Acupuncture Meridians ... the Flow of Qi
Acupuncture Meridians: The Flow of Qi
acupuncture meridians and their relationship to Tai Chi and qigong
On the Flow of Qi in Tai Chi and Qigong
Stress is the #1 factor in diminishing the healthful flow of Qi, or life energy. Tai Chi and Qigong are mind-body practices that combine full abdominal breathing, with visualization, and gentle movements to massage and loosen constrictions in the body. Stress is collected in the consciousness and physical structures of the body, not unlike the way bacteria collects around the gums and the teeth. When we floss our teeth, we do not remove all the bacteria, but what we do is we "disturb the bacteria" so that it does not calcify and become plaque.
Tai Chi and Qigong's combination of breath, visualization, and gentle movement, coming at the body, mind, and heart from different angles acts as a full body cellular floss that "disturbs the stress" before it calcifies into physical tension that constricts blood vessels and eventually results in dysfunction in our organs.
Dr. Herbert Benson, a Harvard researcher, and author of the renowned "The Relaxation Response" points out that between 60 and 90% of all health issues sending us to the doctor are best treated by mind-body practices, including Tai Chi, Qigong, Yoga, and Meditation (See video on the main page of Tai Chi Medical Research). His insight is reflected in a long term study by Kaiser who found that 70% of illnesses sending people to their doctors were caused by stress. When WorldTaiChiDay.org contacted Dr. David Sobel at Kaiser, following the release of that study, Dr. Sobel told us that that number could go as high as 85%, depending on how you looked at the data.
Tai Chi and Qigong, when taught as mindfulness relaxation therapies can help clear tension blocks, which facilitates a natural healthful flow of Qi or life energy, as well as blood and lymph circulation. Chinese Acupuncture involves 12 Main Meridians, such as the "liver meridian" the "lung meridian" the "kidney meridian" so the gentle massaging of the body, which sets Tai Chi and Qigong apart from other exercises, results also in "massaging the internal organs" and supporting their function and the flow of Qi, or life energy.
ON LYMPH MOVEMENT: Tai Chi is designed to move the lymph through the body. Tai Chi movements use the terms "opening" and "closing" such as when one reaches out to "Grasp the Bird's Tail" in Yang Style Tai Chi, which results in opening the body. The lymph glands are like sponges, so when Grasping the Bird's Tail, for example, under the arms the lymph glands open and draw in lymph. As the Tai Chi player draws the hands down to complete this movement, the body contracts gently, and this pushes the lymph through the lymph system.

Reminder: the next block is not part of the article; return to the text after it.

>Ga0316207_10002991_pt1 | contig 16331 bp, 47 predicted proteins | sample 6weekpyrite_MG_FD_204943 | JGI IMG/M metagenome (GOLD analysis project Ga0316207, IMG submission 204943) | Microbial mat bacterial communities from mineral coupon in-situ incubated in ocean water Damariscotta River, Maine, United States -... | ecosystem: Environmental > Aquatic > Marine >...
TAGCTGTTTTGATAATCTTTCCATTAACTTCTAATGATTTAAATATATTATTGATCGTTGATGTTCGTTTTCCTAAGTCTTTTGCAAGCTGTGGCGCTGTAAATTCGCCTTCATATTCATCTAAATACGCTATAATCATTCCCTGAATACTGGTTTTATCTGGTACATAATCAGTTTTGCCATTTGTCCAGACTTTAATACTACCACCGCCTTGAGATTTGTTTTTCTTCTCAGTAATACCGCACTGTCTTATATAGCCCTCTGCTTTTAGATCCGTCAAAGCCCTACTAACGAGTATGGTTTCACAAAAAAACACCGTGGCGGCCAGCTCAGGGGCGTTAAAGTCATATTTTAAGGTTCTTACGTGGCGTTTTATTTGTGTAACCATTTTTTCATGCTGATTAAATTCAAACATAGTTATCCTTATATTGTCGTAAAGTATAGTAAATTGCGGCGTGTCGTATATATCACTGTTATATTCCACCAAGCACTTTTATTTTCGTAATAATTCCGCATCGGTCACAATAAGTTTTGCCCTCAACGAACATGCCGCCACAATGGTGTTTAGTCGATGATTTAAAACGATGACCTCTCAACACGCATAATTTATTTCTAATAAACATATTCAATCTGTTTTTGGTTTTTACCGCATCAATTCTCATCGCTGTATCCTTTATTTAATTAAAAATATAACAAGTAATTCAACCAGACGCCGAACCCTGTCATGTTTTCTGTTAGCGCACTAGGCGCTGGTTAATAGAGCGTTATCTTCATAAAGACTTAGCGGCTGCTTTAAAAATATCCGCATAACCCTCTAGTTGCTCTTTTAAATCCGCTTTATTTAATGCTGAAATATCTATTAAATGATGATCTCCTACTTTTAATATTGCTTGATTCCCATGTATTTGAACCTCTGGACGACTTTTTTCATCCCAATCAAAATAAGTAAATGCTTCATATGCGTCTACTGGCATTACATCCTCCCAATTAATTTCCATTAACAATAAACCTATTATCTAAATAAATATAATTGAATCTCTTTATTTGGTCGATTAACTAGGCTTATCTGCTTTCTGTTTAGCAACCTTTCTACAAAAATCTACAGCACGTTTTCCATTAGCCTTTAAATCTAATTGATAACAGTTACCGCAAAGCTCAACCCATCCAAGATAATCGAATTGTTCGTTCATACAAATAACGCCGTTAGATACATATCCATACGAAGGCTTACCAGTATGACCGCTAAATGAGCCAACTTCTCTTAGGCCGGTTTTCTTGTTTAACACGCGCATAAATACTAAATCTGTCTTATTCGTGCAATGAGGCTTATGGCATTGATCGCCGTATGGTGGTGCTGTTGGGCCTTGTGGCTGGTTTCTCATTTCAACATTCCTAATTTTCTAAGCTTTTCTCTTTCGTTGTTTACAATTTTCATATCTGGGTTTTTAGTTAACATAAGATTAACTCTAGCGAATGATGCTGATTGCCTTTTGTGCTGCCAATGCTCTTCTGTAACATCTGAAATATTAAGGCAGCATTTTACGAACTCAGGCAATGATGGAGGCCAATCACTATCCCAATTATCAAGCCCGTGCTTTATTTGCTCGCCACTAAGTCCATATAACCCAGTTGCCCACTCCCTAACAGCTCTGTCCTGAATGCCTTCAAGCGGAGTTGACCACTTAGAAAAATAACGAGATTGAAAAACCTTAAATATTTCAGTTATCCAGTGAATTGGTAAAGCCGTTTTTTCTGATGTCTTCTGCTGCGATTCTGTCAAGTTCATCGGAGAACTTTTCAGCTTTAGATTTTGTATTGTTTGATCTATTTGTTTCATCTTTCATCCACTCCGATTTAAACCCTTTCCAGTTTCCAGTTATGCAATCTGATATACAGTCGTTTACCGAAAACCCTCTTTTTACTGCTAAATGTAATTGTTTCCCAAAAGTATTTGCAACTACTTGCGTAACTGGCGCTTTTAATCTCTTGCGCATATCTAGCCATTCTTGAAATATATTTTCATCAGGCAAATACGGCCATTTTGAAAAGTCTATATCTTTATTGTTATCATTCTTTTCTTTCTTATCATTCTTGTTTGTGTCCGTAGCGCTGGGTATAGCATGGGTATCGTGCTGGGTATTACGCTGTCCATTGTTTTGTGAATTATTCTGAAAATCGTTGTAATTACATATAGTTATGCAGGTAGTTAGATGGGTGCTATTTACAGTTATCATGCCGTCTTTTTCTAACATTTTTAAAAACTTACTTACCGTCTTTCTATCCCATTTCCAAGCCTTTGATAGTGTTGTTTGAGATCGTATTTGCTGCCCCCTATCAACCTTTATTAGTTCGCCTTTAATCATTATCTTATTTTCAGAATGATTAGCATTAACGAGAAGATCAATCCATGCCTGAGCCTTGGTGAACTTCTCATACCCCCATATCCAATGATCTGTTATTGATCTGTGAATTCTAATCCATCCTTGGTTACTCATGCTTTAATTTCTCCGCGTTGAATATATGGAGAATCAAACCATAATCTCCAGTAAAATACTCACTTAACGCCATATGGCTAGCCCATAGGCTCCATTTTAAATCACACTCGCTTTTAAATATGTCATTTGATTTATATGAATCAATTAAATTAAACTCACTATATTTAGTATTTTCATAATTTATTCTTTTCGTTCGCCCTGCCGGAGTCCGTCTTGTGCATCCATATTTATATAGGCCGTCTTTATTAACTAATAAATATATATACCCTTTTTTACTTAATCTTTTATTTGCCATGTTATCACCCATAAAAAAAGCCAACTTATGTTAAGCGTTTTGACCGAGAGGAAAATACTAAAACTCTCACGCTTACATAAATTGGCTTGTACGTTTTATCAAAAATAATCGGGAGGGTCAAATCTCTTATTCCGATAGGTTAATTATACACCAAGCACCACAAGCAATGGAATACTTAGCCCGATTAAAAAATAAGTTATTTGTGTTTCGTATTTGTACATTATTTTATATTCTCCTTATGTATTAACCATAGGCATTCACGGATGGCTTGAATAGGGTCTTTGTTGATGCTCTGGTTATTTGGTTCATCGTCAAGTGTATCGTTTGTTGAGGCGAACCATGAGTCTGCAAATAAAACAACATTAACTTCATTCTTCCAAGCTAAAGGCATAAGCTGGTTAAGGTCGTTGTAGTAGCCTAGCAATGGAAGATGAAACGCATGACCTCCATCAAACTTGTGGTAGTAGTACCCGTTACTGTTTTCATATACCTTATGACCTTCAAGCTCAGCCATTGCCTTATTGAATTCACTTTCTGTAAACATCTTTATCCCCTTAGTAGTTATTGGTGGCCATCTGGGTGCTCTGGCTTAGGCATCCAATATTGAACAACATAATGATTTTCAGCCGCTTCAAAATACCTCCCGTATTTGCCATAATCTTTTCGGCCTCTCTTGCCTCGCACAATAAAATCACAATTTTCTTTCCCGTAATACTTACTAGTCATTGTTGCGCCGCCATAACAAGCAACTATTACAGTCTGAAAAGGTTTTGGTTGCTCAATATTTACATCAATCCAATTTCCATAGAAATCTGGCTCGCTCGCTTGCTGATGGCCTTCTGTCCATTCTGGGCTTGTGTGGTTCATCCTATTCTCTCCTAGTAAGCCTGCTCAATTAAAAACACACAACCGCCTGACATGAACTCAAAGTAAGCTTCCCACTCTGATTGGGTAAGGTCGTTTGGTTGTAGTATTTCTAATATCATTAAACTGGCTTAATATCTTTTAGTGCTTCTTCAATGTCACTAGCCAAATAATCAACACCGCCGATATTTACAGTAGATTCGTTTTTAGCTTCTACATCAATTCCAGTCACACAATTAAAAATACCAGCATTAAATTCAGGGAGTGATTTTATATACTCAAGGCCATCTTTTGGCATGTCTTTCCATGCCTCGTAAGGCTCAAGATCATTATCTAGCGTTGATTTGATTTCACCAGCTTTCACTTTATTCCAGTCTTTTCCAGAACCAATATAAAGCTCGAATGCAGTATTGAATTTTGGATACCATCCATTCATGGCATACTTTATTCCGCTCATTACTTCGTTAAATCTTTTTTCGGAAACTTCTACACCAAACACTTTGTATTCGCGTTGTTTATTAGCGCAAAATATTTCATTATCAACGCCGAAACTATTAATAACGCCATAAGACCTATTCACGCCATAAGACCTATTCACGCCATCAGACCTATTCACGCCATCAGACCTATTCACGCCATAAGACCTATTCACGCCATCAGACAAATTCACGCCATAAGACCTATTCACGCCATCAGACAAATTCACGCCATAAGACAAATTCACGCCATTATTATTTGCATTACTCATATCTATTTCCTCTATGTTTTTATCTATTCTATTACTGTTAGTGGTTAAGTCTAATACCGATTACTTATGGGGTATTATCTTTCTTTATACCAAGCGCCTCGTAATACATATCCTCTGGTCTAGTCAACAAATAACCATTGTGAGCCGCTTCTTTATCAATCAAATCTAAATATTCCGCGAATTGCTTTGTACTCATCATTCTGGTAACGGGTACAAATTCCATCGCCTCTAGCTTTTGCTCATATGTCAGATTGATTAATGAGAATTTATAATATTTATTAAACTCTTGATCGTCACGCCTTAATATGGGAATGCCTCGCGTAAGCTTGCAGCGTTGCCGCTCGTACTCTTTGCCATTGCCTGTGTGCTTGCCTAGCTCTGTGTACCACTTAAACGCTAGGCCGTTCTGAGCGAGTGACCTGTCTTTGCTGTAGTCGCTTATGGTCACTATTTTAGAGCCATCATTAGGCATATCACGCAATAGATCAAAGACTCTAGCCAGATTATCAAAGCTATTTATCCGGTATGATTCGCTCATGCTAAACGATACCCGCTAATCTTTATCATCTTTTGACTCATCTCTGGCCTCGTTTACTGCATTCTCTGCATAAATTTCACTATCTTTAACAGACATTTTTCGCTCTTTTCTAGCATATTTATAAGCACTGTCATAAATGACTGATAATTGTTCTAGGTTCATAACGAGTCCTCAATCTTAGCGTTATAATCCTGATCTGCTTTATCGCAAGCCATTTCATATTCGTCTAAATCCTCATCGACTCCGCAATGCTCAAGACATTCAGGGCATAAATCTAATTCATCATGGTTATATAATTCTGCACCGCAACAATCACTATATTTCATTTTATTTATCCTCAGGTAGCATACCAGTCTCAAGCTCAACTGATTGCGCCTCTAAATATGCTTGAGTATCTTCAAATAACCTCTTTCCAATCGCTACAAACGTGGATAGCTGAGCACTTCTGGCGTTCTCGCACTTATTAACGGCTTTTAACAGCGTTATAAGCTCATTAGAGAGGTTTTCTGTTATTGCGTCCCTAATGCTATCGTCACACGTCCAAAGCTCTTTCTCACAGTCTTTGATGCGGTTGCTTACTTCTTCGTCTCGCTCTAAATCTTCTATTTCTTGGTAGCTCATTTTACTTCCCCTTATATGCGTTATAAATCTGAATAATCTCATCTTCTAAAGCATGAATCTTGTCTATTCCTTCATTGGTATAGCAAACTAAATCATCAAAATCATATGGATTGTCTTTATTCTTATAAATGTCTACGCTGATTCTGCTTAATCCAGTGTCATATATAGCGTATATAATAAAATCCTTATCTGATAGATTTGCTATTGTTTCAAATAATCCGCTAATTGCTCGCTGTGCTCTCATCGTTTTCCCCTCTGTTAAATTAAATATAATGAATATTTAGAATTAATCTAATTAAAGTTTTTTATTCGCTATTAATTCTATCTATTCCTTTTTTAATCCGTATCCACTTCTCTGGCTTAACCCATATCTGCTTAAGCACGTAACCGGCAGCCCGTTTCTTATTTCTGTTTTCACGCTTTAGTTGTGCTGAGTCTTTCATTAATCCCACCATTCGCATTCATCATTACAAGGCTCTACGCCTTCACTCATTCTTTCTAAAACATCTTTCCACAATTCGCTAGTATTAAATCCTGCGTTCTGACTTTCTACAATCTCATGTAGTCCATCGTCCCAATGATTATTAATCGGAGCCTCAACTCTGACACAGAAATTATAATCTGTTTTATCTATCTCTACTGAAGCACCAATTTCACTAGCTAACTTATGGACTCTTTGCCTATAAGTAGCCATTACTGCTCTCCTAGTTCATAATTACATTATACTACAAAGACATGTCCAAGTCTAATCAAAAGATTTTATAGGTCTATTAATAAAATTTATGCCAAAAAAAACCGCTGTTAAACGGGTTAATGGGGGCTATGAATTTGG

ACUPUNCTURE POINTS IN THE FEET:
Acupuncturists can treat the entire bodies meridians through the feet, or the hands, or the ears. It is not uncommon for new students of Tai Chi to complain about tenderness in the feet. When one recieves Reflexology or Acupressure treatments on the feet, it is not uncommon to feel tenderness when a point that needs treatment is massaged. In Japanese Acumpuncture, these are referred to as the "Ashi!" points, because when the therapist massages them, the pationt exclaimes, "ASHI!" in response to the tenderness. When these points are treated with Acupuncture or massage, in time the Qi issue is resolved and the discomfort goes away, and the larger issue that acupuncture point was related to is positively affected. So, as new Tai Chi students continue to practice Tai Chi, the gentle movements massage points all over the feet as the weight is shifted slowly and gently from foot to foot during Tai Chi practice, and in time the discomfort goes away, as in Reflexology or Acupressure.
THE ELEGANT COMPLEXITY OF TAI CHI ...
As you are beginning to see, what looks like a simple practice when you watch a person playing Tai Chi or Qigong, there are a myriad of beneficial things happening throughout the mind and body, and we have only touched on a couple of them here. Tai Chi and Qigong are part of Traditional Chinese Medicine (Acupuncture, Tai Chi/Qigong, and Herbology, which includes the concept of "food as medicine") evolved over thousands of years of research, which is only beginning to be understood by Western Medicine.
* NOTE: World Tai Chi & Qigong Day advises consulting your physician before beginning any new exercise, herbal, diet, or health program. The resources provided here are meant only to be used to stimulate a discussion between you and your physician, health insurance carrier, etc., not as medical advise. The below mentioned books and resources on this site are hoped to stimulate a more robust discussion of powerful natural mind/body health tools in society and not as medical advice.
- To learn more about tai chi & qigong medical research,
see the below book,
"the complete idiot's guide to tai chi & qigong,", and also
"Harvard Medical School Guide to Tai Chi," and
"The way of qigong: the art and science of chinese energy healing."
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Harvard Medical School Researchers Launch Tai Chi as Therapy Lecture to Commemorate World Tai Chi Day
The new Harvard Medical School Guide to Tai Chi is a powerful
reference book for all tai chi and qigong advocates, teachers,
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Our efforts have exposed over ONE BILLION potential viewers/readers of mass media to Tai Chi and Qigong and its myriad health benefits, via our annual WTCQD worldwide events.